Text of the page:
Aquilini Estate – Tax Court of Canada finds that partnership income and losses should be allocated proportionately to capital invested and recognizing work performed

The facts of this case, involving the successful application by CRA of s. 103(1.1), are perhaps too extreme to merit an extensive description. Pizzitelli J found that income and losses, which were allocated to a holding partnership by lower tier partnerships, had been allocated by it, in turn, to its family members in a manner that was highly disproportionate to the relative capital invested and that was negatively correlated with the work performed (the losses were allocated to the three brothers who did the work, and other entities which did no work were allocated income.)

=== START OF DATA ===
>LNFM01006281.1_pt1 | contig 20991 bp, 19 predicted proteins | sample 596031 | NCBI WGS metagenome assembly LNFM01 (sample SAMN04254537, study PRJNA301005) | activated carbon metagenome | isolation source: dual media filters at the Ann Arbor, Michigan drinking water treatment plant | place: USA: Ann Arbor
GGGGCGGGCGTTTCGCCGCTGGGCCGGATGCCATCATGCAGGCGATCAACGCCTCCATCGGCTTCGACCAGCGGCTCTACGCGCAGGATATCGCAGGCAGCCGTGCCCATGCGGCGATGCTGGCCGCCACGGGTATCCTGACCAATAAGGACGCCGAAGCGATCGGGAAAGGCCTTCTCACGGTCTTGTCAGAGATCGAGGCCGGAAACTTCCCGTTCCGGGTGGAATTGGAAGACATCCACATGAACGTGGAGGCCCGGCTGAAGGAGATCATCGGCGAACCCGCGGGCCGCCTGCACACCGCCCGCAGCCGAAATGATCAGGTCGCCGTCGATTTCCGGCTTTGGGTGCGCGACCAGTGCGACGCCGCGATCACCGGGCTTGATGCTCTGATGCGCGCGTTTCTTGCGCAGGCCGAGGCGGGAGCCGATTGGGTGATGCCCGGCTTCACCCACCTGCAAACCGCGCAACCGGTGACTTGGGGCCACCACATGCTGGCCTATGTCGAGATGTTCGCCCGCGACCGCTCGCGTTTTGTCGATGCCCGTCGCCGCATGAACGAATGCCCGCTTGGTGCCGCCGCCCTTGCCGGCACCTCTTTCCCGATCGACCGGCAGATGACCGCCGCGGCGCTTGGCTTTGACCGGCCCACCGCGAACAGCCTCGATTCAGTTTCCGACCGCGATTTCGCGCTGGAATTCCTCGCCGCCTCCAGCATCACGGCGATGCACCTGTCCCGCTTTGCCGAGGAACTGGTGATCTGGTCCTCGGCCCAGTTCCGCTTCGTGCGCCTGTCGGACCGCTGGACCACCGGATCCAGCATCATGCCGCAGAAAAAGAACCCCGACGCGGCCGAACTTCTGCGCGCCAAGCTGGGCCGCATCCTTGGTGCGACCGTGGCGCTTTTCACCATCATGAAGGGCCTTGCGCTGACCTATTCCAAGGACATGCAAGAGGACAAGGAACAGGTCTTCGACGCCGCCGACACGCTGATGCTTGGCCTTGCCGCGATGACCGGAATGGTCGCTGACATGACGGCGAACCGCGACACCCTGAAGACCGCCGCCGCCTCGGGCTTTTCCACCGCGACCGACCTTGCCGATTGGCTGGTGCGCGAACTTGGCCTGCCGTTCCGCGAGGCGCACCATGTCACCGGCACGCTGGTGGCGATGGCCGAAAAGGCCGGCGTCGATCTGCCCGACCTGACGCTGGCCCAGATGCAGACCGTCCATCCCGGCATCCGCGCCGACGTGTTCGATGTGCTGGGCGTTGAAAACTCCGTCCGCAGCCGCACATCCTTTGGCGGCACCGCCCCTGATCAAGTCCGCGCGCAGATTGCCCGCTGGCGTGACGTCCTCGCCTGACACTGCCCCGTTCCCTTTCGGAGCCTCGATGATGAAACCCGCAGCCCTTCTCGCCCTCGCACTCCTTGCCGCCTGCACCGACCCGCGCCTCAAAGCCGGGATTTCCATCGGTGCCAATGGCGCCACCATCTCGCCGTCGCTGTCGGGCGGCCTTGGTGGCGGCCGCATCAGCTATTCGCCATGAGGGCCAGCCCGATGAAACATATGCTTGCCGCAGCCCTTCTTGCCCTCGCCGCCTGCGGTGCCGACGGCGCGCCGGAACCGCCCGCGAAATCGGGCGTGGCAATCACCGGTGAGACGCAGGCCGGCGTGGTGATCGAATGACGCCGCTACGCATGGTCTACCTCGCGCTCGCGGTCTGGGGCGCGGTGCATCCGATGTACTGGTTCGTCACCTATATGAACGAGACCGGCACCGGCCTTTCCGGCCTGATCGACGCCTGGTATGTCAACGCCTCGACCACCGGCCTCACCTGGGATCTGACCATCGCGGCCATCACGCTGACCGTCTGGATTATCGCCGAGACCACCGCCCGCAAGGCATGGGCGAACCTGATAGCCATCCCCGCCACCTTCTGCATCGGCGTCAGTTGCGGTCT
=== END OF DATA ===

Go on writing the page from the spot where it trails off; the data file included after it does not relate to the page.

Pizzitelli J rejected submissions that “all circumstances, including personal family circumstances and personal estate planning goals must be considered” and that the income and loss allocation methodology could be supported from the standpoint of estate planning objectives – and instead thought that “the reasonable business person would only consider factors relevant to their own business considerations having regard to their own business interest,” which confirmed his view that the focus should be on the respective capital invested and work performed.

Neal Armstrong. Summary of Aquilini Estate v. The Queen, 2019 TCC 132 under s. 103(1.1).